"overseas firms that invested $17 billion in China's four biggest publicly traded banks in the past two years. The mainland lenders have handed investors $10 billion in gains since they first sold shares in Hong Kong last year." (Bloomberg, Oct 9)
As it did with its industrial state-owned enterprises, China is using the club of foreign competition to do much of the politically unattractive dirty work, so to speak, to shake up its four large banks and the financial sector.
"China is pushing its biggest banks to sell shares to the public so that tougher international accounting rules, tighter stock market regulation and scrutiny of overseas investors will help improve corporate governance and management." (Bloomberg, Oct 27)
In the long term, the Goldman's will ultimately need China far more than China needs the Goldman's. China is at the center of East Asian production networks that generate real savings/capital, which the U.S. currently does not.
It is critical that China continue to channel its capital where it is needed, into China's internal development, not into very low-yielding U.S. securities, it holds $1 trillion in foreign exchange reserves, that are just being printed up in massive amounts to control and confiscate real wealth. E.g.,
"an engineering project is attempting to divert billions of tons of water from China's flood-prone south to the Yellow River and the cities that rely on it. [China] has one-quarter of the per capita water resources of the world average; in Beijing, it is one-thirtieth. Some 136 cities face severe shortages. More than 300 million people, almost a quarter of the population, lack access to clean drinking water, as more than half of major waterways are badly polluted. The entire project, which could take decades to complete at an estimated cost of more than $60 billion, would build three canals. Many worry that funneling water north fails to address problems of waste and inefficiency." (WSJ, Oct 20)
(Of course the same need for massive internal investment holds true for India and all the rest of the developing nations. "Last week [Prime Minister] Singh doubled the estimate of investment needed in India's roads, ports and other infrastructure to $320 billion by 2012 to accelerate economic growth to as much as 10 percent from the 8.1 percent expansion in the past three years." (Bloomberg, Oct 13))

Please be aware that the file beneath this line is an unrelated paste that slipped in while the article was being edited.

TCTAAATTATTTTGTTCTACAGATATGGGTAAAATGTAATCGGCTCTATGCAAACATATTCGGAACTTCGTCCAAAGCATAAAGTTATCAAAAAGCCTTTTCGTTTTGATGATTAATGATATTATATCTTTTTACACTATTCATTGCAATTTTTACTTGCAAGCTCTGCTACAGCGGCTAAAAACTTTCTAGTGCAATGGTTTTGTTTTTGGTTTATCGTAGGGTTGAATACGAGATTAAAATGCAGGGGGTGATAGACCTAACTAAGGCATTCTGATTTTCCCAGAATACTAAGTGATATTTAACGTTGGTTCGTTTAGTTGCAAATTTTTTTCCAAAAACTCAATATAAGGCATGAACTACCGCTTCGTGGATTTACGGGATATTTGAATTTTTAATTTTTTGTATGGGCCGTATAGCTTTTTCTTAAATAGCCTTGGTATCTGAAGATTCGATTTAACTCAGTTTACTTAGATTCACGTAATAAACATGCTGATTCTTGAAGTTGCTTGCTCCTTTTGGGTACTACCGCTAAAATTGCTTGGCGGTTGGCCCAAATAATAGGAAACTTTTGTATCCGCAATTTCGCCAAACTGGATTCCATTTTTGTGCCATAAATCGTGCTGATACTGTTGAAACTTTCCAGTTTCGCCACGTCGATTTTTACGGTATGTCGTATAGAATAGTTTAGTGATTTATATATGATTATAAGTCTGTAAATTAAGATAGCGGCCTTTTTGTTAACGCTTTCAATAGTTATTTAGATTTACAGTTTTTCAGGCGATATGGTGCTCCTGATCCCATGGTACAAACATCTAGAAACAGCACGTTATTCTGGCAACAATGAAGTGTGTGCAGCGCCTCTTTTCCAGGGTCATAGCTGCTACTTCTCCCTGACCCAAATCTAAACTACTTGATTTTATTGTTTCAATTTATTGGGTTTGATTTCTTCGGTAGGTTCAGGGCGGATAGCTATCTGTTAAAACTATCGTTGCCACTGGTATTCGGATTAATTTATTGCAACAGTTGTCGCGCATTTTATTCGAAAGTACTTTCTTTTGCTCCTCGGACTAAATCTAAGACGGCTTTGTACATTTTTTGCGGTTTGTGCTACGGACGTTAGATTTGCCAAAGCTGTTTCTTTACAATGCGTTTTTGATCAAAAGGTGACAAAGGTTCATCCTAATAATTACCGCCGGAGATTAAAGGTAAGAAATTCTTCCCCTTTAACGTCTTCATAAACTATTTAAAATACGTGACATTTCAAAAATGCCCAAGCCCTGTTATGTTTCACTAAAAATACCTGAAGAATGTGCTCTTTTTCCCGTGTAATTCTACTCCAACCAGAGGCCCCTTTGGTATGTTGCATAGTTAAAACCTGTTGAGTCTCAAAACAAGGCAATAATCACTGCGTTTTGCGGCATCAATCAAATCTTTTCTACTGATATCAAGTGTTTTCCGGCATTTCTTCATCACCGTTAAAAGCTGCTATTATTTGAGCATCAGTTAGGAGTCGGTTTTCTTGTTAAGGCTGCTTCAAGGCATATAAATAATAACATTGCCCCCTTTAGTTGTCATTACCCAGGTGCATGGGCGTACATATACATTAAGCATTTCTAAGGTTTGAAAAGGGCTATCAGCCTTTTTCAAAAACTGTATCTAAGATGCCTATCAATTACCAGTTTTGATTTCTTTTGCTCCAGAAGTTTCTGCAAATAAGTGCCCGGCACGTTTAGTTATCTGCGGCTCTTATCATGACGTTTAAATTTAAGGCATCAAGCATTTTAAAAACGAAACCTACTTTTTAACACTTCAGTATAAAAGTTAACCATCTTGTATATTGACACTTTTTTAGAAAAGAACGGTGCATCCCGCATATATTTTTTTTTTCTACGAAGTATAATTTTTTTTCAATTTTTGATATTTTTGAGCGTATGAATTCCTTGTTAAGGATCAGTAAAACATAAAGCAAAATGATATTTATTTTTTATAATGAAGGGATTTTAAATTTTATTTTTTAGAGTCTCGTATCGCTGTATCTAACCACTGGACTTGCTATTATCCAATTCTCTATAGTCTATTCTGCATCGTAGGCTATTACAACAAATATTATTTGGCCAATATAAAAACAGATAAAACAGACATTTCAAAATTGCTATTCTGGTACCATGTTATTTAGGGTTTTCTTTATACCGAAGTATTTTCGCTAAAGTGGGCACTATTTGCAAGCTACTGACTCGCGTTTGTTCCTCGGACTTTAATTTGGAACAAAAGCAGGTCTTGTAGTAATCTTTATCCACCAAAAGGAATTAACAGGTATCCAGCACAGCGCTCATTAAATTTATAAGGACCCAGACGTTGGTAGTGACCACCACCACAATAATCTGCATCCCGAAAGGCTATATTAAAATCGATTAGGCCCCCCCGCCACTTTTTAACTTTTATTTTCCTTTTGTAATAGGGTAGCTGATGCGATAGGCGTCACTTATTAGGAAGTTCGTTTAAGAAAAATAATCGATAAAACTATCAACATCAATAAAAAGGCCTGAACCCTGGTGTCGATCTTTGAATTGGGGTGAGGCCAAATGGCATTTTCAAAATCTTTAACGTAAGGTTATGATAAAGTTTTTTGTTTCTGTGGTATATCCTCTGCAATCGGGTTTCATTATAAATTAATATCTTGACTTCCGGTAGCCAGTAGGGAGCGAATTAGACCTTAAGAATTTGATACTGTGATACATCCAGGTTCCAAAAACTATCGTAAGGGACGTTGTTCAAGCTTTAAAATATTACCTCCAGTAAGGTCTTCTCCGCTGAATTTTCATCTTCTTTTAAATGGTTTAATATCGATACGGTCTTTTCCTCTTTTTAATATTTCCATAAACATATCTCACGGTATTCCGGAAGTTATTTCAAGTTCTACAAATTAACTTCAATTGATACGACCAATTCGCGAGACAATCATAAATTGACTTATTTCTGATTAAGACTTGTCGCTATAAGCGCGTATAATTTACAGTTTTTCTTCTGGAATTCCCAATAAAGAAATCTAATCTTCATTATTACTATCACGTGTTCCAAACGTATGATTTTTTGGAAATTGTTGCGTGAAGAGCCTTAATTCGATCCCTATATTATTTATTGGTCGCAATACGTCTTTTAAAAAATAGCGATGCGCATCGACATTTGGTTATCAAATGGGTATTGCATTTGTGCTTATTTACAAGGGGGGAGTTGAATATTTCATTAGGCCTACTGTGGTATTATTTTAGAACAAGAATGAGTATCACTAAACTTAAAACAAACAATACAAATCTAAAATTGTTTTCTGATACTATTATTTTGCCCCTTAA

A couple of recent examples of China's growing commercial and geopolitical clout:
"China International Trust & Investment Corp. will pay $1.9 billion to buy the Kazakhstan oil assets of Canada's Nations Energy Co. The acquisition follows China National Petroleum Corp.'s $4.2 billion purchase of PetroKazakhstan Inc. last year. China is beating India and the U.S. in bids for Central Asia's oil. Kazakhstan's reserves are twice as big as those of the North Sea." (Bloomberg, Oct 26)
"China's economic planners have approved the construction of a natural-gas pipeline from the country's northwest to its south to transport gas imported from Turkmenistan. will be more than double the capacity of the existing West-East pipeline ... part of Beijing's plans for as many as six natural-gas pipelines crisscrossing the country." (WSJ, Sep 28)
"Airbus SAS won an order from China for 150 A320 aircraft. [Airbus] will also set up a final assembly plant for the A320 in the northeastern Chinese city of Tianjin China will also sign a letter of intent for 20 A350 aircraft, which Airbus is redesigning to compete with Boeing Co.'s 787 model." (Bloomberg, Oct 26)
The profitability of China's companies is a hotly debated issue, as is its susceptibility to a U.S. economic slowdown, I don't have space to go into the latter here. E.g.,
"profits of [China's] industrial companies have soared by an average of 36% a year since 1999. The average pre-tax return on equity by state-owned firms increased from 2% in 1998 to 13% in 2005; private companies' return went up from 7% to 16%. most corporate investment is now financed out of companies' own cashflows and only one-third from outside sources. [return on capital] has risen steadily since the late 1990s. A fifth of all industrial firms (and a third of state-owned enterprises) continue to lose money." (Economist, Oct 19)
"Profits at Chinese industrial companies increased 29.6 percent in the first nine months from a year earlier. Higher earnings may ease concerns about overcapacity, causing the government to refrain from taking additional steps to curb investment." (Bloomberg, Oct 24)
"The largest SOEs are reporting burgeoning profits and financing new investments themselves, but they are the exceptions: in 2005, the 10 largest accounted for more than 53 per cent of total SOE revenues and the 165 SOEs owned by the central government for more than 70 per cent of profits. The implication is that banks' exposures are likely to be greater to the thousands of smaller government-dominated firms whose profits appear to be much less certain." (Dobson and Kashyap, FT, Oct 19)
Things in China are not very clear, at least not to me sitting on my duff in the U.S., so I'm really not sure how power between the Party, both central and local, capitalists, both industrial and financial, and military will play out.